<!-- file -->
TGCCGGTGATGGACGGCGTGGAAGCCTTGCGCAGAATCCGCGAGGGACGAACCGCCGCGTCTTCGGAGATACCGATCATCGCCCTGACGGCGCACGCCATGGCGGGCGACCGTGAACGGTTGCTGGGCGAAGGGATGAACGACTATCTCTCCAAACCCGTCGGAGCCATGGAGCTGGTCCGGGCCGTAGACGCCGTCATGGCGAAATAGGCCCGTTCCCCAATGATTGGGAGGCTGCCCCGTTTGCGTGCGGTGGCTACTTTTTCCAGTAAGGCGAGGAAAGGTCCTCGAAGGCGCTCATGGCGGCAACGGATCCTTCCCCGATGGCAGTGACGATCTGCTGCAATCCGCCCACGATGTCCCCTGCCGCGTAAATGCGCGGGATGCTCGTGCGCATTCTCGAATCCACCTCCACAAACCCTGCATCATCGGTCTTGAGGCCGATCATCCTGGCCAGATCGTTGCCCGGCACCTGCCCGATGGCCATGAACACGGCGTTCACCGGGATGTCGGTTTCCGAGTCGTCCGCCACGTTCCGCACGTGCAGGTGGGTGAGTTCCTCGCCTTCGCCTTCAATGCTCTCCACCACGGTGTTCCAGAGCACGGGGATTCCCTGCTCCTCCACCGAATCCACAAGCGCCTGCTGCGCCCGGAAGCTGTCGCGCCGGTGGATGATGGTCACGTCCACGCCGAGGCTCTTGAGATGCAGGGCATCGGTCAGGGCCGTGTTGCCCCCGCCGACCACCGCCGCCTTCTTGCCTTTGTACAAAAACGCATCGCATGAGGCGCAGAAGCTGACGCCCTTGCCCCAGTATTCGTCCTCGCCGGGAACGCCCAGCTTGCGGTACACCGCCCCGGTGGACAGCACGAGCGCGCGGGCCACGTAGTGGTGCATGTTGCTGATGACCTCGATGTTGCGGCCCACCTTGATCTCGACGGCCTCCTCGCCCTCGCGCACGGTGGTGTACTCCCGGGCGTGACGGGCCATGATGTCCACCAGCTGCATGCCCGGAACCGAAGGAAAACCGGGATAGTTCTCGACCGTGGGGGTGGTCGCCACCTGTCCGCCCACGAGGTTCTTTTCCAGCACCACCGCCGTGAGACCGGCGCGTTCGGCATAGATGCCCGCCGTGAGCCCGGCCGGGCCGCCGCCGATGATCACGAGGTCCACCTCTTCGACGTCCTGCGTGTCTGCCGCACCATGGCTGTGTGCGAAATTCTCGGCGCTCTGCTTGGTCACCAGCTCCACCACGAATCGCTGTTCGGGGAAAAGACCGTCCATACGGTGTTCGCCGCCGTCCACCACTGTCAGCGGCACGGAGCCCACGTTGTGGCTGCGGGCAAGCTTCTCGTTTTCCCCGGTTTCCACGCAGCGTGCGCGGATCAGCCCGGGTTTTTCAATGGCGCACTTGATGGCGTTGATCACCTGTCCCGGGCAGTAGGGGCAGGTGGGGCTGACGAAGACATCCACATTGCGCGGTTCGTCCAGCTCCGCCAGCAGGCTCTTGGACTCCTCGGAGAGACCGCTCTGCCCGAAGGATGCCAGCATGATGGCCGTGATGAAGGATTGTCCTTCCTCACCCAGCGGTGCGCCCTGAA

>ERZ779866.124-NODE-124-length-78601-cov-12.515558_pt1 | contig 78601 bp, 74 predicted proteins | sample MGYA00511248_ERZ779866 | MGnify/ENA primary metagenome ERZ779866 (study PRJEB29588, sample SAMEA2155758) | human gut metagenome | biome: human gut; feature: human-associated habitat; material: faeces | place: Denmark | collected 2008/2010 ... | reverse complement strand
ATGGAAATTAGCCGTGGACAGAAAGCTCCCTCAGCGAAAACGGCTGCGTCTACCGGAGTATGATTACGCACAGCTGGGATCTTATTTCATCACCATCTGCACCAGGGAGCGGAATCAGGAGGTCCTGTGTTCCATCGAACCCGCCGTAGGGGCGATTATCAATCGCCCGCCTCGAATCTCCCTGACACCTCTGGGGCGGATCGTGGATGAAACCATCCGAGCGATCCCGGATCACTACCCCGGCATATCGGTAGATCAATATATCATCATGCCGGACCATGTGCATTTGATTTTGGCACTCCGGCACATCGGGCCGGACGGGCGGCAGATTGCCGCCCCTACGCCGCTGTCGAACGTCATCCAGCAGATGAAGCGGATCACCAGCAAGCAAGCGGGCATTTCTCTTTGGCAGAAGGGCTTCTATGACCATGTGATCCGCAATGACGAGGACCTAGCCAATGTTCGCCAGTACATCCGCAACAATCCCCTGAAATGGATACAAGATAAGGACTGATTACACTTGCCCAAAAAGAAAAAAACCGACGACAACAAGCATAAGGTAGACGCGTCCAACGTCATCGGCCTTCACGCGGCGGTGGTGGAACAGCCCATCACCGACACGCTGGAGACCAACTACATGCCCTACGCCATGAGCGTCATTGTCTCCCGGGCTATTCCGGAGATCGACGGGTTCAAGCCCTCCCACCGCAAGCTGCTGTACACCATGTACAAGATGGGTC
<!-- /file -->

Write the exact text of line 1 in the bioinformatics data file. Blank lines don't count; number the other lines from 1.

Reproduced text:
TGCCGGTGATGGACGGCGTGGAAGCCTTGCGCAGAATCCGCGAGGGACGAACCGCCGCGTCTTCGGAGATACCGATCATCGCCCTGACGGCGCACGCCATGGCGGGCGACCGTGAACGGTTGCTGGGCGAAGGGATGAACGACTATCTCTCCAAACCCGTCGGAGCCATGGAGCTGGTCCGGGCCGTAGACGCCGTCATGGCGAAATAGGCCCGTTCCCCAATGATTGGGAGGCTGCCCCGTTTGCGTGCGGTGGCTACTTTTTCCAGTAAGGCGAGGAAAGGTCCTCGAAGGCGCTCATGGCGGCAACGGATCCTTCCCCGATGGCAGTGACGATCTGCTGCAATCCGCCCACGATGTCCCCTGCCGCGTAAATGCGCGGGATGCTCGTGCGCATTCTCGAATCCACCTCCACAAACCCTGCATCATCGGTCTTGAGGCCGATCATCCTGGCCAGATCGTTGCCCGGCACCTGCCCGATGGCCATGAACACGGCGTTCACCGGGATGTCGGTTTCCGAGTCGTCCGCCACGTTCCGCACGTGCAGGTGGGTGAGTTCCTCGCCTTCGCCTTCAATGCTCTCCACCACGGTGTTCCAGAGCACGGGGATTCCCTGCTCCTCCACCGAATCCACAAGCGCCTGCTGCGCCCGGAAGCTGTCGCGCCGGTGGATGATGGTCACGTCCACGCCGAGGCTCTTGAGATGCAGGGCATCGGTCAGGGCCGTGTTGCCCCCGCCGACCACCGCCGCCTTCTTGCCTTTGTACAAAAACGCATCGCATGAGGCGCAGAAGCTGACGCCCTTGCCCCAGTATTCGTCCTCGCCGGGAACGCCCAGCTTGCGGTACACCGCCCCGGTGGACAGCACGAGCGCGCGGGCCACGTAGTGGTGCATGTTGCTGATGACCTCGATGTTGCGGCCCACCTTGATCTCGACGGCCTCCTCGCCCTCGCGCACGGTGGTGTACTCCCGGGCGTGACGGGCCATGATGTCCACCAGCTGCATGCCCGGAACCGAAGGAAAACCGGGATAGTTCTCGACCGTGGGGGTGGTCGCCACCTGTCCGCCCACGAGGTTCTTTTCCAGCACCACCGCCGTGAGACCGGCGCGTTCGGCATAGATGCCCGCCGTGAGCCCGGCCGGGCCGCCGCCGATGATCACGAGGTCCACCTCTTCGACGTCCTGCGTGTCTGCCGCACCATGGCTGTGTGCGAAATTCTCGGCGCTCTGCTTGGTCACCAGCTCCACCACGAATCGCTGTTCGGGGAAAAGACCGTCCATACGGTGTTCGCCGCCGTCCACCACTGTCAGCGGCACGGAGCCCACGTTGTGGCTGCGGGCAAGCTTCTCGTTTTCCCCGGTTTCCACGCAGCGTGCGCGGATCAGCCCGGGTTTTTCAATGGCGCACTTGATGGCGTTGATCACCTGTCCCGGGCAGTAGGGGCAGGTGGGGCTGACGAAGACATCCACATTGCGCGGTTCGTCCAGCTCCGCCAGCAGGCTCTTGGACTCCTCGGAGAGACCGCTCTGCCCGAAGGATGCCAGCATGATGGCCGTGATGAAGGATTGTCCTTCCTCACCCAGCGGTGCGCCCTGAA